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FSIN & The AFN Reject The Proposed Federal Government Policy On The Health Consent Form

Eldon Henderson

SASKATCHEWAN INDIAN      SUMMER 2003      v34 n01 p24  
One of the immediate concerns for the Federation of Saskatchewan Indian Nations (FSIN) and Assembly of First Nations (AFN) in regard to the Health Consent Form is to request all Treaty Status First Nation individuals not to sign the blanket consent form.

FSIN Vice-Chief Lawrence Joseph agreed that, "If a First Nation individual signs the form it allows the government to recover any medical history or current files from birth to death according to many First Nation Health Technicians. As it stands, there are too many vague terms in this whole purposed process of accessing medical records from our First Nation peoples."

Up to this point, the Minister of Health, Honourable Anne McLellan and Health Canada officials are not releasing the required information behind the NIHB over to the FSIN, AFN and other First Nation regional organizations. First Nation organizations are finding it difficult to effectively respond to Health Canada's NIHB with their own position papers due to the restricted departmental policy, protocol procedures and access to specific information.

The federal government has claimed that there are a high proportion of First Nation people who are abusing the medical system by overuse and abuse of pharmaceuticals; therefore according to government officials, a new tracking and monitoring system needs to be established and implemented as soon as possible to stop this "apparent misuse and abuse of pharmaceuticals."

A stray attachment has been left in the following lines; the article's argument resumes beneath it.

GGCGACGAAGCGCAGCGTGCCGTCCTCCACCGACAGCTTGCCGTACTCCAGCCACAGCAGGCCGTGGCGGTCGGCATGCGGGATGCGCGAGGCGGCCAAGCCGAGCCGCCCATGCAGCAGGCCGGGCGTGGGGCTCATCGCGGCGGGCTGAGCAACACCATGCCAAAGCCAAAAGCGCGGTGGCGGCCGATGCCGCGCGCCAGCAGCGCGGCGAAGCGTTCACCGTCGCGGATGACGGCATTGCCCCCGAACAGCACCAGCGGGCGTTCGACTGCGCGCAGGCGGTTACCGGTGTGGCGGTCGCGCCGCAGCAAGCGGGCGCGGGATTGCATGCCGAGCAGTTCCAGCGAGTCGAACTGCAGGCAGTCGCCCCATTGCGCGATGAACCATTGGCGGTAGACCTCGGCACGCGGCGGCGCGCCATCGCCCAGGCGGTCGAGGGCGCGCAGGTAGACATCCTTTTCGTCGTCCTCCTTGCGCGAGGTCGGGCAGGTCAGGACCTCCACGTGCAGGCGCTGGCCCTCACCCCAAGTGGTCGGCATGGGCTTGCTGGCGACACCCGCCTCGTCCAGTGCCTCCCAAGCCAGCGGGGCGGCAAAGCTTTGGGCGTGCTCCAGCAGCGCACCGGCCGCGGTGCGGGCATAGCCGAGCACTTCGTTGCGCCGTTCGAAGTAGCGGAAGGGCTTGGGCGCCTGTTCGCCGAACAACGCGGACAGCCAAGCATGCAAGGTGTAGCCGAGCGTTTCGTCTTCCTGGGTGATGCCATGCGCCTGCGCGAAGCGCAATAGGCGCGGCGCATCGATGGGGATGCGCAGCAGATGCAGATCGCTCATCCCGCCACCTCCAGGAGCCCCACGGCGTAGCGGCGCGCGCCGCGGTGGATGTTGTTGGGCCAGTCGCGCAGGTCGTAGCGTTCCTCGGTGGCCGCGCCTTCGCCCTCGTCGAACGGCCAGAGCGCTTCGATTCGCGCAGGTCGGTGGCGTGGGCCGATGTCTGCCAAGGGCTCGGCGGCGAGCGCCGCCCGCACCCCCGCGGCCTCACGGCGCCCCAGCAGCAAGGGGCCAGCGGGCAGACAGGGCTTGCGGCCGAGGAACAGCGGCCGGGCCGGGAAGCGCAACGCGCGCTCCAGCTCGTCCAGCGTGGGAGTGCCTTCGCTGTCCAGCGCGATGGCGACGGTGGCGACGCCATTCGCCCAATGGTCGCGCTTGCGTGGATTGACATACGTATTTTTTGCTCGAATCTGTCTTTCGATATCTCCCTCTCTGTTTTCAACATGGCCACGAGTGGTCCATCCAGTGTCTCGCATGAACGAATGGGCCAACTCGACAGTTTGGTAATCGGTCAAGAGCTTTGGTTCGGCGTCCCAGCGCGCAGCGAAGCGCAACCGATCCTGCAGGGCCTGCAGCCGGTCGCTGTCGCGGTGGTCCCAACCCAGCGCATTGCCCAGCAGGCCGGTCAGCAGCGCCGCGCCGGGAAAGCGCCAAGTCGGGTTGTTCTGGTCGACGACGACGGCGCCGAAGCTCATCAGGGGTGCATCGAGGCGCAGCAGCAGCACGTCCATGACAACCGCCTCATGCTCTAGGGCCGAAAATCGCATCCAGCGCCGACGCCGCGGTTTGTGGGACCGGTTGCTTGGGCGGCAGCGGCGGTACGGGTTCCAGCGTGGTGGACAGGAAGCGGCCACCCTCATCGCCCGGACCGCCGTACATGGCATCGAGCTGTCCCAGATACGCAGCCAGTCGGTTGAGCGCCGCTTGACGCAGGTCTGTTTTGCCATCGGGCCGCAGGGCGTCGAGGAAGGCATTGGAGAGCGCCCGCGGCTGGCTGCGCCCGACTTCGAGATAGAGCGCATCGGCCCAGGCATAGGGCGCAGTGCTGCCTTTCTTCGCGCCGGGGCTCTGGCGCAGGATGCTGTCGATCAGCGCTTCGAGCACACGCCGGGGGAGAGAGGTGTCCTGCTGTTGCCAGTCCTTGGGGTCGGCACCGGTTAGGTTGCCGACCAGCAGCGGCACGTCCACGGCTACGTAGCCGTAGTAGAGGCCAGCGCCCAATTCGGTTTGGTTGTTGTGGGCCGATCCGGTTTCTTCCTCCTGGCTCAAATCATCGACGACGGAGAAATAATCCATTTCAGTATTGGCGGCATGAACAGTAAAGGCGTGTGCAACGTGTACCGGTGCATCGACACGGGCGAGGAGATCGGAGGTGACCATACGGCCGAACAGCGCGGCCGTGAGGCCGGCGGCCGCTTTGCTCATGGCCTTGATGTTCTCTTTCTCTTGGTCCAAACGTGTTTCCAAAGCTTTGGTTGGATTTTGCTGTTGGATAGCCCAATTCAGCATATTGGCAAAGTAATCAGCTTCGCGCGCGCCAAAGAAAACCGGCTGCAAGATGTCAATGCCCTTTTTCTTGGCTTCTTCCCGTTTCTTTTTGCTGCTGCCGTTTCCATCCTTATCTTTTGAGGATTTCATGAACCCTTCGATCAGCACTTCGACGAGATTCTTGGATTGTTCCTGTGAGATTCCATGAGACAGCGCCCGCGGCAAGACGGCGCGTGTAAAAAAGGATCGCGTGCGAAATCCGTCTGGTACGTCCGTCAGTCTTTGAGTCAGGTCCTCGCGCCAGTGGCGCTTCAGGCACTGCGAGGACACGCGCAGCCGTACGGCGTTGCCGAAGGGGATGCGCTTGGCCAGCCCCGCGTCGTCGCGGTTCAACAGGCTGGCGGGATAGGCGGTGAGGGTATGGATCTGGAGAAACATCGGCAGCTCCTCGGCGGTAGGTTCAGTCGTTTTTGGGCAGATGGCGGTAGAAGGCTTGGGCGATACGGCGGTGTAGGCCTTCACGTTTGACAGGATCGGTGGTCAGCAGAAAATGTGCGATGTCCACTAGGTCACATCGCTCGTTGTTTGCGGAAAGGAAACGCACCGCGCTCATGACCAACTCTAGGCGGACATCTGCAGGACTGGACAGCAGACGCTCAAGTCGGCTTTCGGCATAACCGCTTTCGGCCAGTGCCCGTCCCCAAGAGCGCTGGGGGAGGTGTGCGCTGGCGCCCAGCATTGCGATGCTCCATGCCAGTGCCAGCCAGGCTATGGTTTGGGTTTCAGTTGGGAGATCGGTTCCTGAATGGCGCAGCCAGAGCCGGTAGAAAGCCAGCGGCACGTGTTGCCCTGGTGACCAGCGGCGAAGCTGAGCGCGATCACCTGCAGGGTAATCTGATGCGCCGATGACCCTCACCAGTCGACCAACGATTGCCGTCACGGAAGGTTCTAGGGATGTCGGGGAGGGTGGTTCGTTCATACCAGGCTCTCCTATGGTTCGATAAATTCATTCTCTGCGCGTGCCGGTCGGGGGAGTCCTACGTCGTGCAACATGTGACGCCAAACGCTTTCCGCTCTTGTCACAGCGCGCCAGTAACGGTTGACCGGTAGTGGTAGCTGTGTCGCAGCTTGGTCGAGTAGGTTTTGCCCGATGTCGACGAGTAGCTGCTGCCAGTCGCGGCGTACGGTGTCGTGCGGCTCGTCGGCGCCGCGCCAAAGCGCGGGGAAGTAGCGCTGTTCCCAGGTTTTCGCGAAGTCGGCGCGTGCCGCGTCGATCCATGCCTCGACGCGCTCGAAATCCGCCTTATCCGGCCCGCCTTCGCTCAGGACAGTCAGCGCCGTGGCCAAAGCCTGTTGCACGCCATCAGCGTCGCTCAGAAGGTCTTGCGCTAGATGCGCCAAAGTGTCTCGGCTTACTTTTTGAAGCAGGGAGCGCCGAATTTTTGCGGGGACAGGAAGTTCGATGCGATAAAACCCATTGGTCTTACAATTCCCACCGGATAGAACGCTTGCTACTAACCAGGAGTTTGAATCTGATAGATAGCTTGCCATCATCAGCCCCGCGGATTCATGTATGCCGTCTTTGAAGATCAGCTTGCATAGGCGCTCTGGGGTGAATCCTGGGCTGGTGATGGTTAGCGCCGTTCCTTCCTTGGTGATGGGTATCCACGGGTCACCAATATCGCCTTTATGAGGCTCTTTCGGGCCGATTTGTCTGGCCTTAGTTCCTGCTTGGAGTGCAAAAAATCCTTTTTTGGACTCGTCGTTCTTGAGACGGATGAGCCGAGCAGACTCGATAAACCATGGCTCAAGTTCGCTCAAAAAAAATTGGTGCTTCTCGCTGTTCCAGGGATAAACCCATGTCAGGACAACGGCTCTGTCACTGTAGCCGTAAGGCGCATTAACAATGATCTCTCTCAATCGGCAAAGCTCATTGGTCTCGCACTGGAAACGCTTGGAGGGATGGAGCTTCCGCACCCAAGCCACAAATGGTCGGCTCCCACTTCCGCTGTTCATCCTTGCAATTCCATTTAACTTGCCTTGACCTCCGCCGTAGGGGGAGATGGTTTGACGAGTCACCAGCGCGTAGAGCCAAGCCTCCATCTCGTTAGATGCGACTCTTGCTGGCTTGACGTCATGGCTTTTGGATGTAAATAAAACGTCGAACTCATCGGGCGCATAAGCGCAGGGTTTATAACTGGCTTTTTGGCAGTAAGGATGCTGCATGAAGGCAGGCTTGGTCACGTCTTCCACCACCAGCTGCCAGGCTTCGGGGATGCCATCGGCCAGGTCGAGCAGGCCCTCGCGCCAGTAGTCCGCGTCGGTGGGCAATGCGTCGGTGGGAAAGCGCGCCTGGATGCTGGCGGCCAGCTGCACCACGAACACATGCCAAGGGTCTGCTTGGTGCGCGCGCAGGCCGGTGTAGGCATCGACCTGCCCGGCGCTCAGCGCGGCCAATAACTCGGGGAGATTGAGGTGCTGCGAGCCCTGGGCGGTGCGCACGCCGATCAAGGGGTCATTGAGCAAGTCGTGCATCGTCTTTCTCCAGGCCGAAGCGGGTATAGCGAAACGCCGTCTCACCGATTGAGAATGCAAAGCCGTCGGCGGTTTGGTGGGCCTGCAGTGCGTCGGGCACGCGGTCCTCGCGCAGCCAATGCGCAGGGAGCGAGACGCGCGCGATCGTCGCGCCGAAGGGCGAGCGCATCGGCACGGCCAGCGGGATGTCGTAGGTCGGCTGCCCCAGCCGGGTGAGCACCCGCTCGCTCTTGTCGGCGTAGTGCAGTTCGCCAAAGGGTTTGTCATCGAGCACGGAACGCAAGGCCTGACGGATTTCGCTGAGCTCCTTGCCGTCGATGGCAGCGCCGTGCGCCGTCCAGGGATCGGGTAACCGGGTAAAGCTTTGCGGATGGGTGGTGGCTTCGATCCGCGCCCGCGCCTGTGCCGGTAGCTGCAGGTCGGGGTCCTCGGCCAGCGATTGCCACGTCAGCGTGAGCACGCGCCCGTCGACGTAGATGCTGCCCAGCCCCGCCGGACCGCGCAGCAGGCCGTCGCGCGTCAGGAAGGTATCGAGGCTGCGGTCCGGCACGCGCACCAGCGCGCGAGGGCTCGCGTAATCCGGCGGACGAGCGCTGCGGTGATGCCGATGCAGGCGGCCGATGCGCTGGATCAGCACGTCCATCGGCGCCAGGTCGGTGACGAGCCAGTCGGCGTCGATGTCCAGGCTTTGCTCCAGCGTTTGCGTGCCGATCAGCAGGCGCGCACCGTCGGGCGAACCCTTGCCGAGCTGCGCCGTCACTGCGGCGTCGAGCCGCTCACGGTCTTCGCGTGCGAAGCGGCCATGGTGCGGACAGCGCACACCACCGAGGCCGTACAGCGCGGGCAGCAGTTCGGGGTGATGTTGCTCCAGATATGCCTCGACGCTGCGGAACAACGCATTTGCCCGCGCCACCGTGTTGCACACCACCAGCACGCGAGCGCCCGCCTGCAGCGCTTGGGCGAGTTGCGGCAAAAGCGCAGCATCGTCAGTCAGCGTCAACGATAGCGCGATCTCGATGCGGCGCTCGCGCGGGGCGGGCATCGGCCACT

The AFN and the FSIN have publicly strongly opposed this proposed legislation. It is also a misrepresentation and protection of the Treaty Right to Health, but more importantly, a direct violation of the Treaty Six "medicine chest clause."

Last summer on August 13, 2002 the Chiefs of Saskatchewan passed a Resolution at their Annual Summer FSIN Legislative Assembly referenced as the Non-Insured Health Benefit Consent Form. The resolution pointed to specific strategies/measures to delay the government's plan.

On behalf of the Assembly First Nations Grand Chief Matthew Coon Come Office, Elaine Johnston, AFN Health Director said, "The AFN is rejecting Health Canada's current consent form and the deadline of September 1, 2003, set by the First Nation and Inuit Health Branch. Resolution 6/2003 from the Confederacy of Nations meeting in May 2003 at Vancouver provides the position of the AFN and the next steps," and this information is on the AFN website at www.afn.ca.

During the FSIN Legislative Assembly held on June 3, 4 & 5, 2003 in Saskatoon, Vice-Chief Lawrence Joseph was mandated by the Assembly Chiefs to proceed with a court injunction against the federal government to delay the policy from anywhere from 1 to 3 years.

Matthew Coon Come Lawrence Joseph
AFN Grand Chief
Matthew Coon Come

4th Vice-Chief
Lawrence Joseph